13. Polycystic Ovary Syndrome (PCOS). Johns Hopkins Medicine, 28 Feb. 2022, URL. Accessed December 11, 2023.
  14. PCOS (Polycystic Ovary Syndrome) and Diabetes. Centers for Disease Control and Prevention, Centers for Disease Control and Prevention. Last reviewed December 30, 2022 URL. Accessed December 11, 2023.
  15. Cushing Syndrome: Causes, Symptoms & Treatment. Cleveland Clinic Medical. Last reviewed December 27, 2022. URL. Accessed 11 Dec. 2023.
  16. How Sleep Affects Your Health. National Heart Lung and Blood Institute, U.S. Department of Health and Human Services,. Last updated June 15, 2022. URL. Accessed December 11, 2023.
  17. Li, Qing. The Association between Sleep Duration and Excess Body Weight of the American Adult Population: A Cross-Sectional Study of the National Health and Nutrition Examination Survey 2015–2016 - BMC Public Health. BioMed Central, BioMed Central. February 11, 2021. URL. Accessed December 11, 2023.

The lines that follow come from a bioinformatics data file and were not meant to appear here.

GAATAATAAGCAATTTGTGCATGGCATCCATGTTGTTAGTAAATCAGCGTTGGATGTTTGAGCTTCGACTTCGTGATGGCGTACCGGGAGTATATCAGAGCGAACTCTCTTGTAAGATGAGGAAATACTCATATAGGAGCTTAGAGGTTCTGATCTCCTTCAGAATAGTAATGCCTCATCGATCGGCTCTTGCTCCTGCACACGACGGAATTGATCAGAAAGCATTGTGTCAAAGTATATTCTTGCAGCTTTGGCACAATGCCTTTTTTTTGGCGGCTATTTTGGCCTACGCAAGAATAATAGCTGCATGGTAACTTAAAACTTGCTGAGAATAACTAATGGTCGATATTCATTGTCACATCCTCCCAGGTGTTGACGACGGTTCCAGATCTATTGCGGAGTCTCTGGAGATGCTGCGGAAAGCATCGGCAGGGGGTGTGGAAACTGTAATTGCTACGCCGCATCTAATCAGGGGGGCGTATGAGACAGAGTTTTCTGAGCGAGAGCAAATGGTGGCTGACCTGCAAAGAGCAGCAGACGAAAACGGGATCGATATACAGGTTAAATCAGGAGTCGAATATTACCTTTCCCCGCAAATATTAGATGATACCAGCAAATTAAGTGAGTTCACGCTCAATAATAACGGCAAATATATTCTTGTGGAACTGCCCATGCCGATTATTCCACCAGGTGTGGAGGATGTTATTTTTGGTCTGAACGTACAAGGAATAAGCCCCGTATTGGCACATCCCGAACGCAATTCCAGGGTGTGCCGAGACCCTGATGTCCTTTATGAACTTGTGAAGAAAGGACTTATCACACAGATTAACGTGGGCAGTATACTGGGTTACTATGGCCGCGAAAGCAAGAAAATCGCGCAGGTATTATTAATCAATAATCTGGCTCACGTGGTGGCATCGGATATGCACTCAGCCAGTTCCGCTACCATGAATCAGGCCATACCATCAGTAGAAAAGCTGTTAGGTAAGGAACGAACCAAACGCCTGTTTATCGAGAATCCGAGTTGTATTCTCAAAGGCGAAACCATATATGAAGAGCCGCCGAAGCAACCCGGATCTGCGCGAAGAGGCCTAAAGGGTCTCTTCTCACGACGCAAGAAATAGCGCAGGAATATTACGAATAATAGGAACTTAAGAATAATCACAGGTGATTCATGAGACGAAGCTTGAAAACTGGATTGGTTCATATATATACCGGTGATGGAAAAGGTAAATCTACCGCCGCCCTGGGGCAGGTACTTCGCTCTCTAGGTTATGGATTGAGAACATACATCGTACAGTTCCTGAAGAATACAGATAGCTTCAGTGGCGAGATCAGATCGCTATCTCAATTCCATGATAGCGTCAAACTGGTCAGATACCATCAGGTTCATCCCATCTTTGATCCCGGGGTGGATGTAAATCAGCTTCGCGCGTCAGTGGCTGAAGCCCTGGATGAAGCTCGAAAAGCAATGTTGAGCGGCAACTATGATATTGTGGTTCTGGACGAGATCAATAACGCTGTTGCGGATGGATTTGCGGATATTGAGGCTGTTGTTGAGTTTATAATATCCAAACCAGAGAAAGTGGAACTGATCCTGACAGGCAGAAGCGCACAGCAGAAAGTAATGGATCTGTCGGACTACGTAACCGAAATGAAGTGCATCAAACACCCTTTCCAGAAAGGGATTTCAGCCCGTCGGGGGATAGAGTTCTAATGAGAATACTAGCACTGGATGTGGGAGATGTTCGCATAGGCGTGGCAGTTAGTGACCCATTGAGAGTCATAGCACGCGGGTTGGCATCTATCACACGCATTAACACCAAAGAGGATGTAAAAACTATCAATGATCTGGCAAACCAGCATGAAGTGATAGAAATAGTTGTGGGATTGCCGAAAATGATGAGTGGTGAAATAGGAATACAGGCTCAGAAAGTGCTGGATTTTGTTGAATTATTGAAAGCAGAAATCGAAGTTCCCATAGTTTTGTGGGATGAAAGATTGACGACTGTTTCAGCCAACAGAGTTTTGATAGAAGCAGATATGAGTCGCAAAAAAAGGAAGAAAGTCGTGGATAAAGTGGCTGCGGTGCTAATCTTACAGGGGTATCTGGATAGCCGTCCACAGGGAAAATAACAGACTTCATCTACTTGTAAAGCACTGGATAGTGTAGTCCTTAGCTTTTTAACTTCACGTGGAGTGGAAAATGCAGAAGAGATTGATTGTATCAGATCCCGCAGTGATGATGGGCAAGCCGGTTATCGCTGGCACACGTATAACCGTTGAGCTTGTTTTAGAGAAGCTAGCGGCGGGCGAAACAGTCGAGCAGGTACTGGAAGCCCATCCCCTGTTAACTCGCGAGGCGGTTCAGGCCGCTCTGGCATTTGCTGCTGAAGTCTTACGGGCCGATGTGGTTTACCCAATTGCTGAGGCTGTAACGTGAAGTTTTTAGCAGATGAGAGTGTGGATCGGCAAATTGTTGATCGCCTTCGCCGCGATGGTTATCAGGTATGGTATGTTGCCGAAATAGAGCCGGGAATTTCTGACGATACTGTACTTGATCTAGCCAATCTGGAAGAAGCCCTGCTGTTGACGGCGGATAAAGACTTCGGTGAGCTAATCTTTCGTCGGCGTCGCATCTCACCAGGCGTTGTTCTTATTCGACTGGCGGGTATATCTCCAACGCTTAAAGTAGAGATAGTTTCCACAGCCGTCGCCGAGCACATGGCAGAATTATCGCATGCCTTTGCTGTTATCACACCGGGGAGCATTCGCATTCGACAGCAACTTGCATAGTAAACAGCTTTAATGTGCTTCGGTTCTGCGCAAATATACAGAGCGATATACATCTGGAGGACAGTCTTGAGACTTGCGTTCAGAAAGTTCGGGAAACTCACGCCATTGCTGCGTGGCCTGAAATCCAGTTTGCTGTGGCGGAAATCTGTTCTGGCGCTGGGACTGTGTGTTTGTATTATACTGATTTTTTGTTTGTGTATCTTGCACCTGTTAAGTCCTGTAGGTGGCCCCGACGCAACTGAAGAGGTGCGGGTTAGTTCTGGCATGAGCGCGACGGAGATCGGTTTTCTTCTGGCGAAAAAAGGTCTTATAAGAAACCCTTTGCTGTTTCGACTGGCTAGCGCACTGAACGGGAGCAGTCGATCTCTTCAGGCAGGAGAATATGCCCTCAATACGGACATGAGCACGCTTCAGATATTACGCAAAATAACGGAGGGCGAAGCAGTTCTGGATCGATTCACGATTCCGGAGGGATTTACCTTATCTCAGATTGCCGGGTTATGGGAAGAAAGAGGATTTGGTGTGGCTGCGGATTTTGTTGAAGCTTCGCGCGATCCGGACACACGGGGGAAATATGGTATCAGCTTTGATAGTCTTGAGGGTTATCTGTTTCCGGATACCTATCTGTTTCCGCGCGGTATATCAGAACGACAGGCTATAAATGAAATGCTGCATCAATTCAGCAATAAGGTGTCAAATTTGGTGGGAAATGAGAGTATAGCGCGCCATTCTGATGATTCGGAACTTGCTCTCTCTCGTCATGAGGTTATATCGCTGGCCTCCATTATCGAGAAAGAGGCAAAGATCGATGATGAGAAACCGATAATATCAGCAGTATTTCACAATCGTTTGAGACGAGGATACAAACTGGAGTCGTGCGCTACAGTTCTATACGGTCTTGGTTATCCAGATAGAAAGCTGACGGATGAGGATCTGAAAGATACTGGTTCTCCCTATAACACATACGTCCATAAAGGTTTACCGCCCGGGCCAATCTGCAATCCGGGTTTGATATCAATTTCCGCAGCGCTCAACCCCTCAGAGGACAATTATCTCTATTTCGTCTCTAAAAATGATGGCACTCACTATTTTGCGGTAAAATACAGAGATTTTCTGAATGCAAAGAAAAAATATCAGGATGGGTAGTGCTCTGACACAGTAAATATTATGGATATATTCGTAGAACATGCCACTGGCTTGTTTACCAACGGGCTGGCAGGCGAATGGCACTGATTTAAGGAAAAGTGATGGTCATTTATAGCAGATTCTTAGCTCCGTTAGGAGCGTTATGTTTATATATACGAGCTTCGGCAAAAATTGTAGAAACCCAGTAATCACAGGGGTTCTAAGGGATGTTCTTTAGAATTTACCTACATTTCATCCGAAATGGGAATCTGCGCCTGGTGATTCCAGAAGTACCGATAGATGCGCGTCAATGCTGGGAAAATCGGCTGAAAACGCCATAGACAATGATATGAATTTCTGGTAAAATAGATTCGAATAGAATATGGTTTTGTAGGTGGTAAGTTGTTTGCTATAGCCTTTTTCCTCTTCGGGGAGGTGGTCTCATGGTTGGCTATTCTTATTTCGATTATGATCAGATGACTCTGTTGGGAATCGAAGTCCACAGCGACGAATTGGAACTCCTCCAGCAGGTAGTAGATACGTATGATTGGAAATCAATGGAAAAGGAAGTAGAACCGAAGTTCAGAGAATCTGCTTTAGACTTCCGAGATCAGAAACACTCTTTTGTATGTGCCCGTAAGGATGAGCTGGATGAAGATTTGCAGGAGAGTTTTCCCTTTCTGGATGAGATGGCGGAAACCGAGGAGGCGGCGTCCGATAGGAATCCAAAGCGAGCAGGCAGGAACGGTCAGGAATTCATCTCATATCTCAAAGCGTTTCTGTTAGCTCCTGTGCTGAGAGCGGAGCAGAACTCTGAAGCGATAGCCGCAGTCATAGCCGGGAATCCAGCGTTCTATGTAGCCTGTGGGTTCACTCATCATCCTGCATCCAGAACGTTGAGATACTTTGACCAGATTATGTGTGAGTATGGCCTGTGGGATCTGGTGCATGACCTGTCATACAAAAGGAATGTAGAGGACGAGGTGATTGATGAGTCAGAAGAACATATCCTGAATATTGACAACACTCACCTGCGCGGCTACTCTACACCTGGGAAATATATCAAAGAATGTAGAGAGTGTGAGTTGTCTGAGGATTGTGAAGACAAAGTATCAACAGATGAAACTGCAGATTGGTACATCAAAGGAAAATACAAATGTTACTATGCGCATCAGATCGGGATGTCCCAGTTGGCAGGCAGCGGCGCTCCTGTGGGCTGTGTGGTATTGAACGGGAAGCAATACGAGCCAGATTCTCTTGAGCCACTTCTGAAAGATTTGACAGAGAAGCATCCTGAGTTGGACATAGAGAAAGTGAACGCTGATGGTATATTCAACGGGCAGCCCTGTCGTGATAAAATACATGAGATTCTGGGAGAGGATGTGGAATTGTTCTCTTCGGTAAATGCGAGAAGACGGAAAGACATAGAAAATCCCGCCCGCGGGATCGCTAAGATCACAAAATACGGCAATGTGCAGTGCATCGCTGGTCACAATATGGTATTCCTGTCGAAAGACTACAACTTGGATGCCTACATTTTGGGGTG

18. 6 Steps to Better Sleep. Mayo Foundation for Medical Education and Research. May 7, 2022. URL. Accessed December 11, 2023.
  19. 10 Ways to Get Rid of Belly Fat for Good. Cleveland Clinic, 4 Dec. 2023. URL. Accessed December 11, 2023.

Jillian Foglesong Stabile, MD, FAAFP is a board-certified Family Physician. Since completing her residency training in 2010, she’s been practicing full-scope family medicine in a rural setting. Dr. Foglesong Stabile’s practice includes caring for patients of all ages for preventative care as well as chronic disease management. She also provides prenatal care and delivers babies. Dr. Foglesong Stabile completed a teaching fellowship in 2020 and teaches the family medicine clerkship for one of her local medical schools. Dr. Foglesong Stabile’s favorite thing about family medicine is the variety of patients she sees in her clinical practice.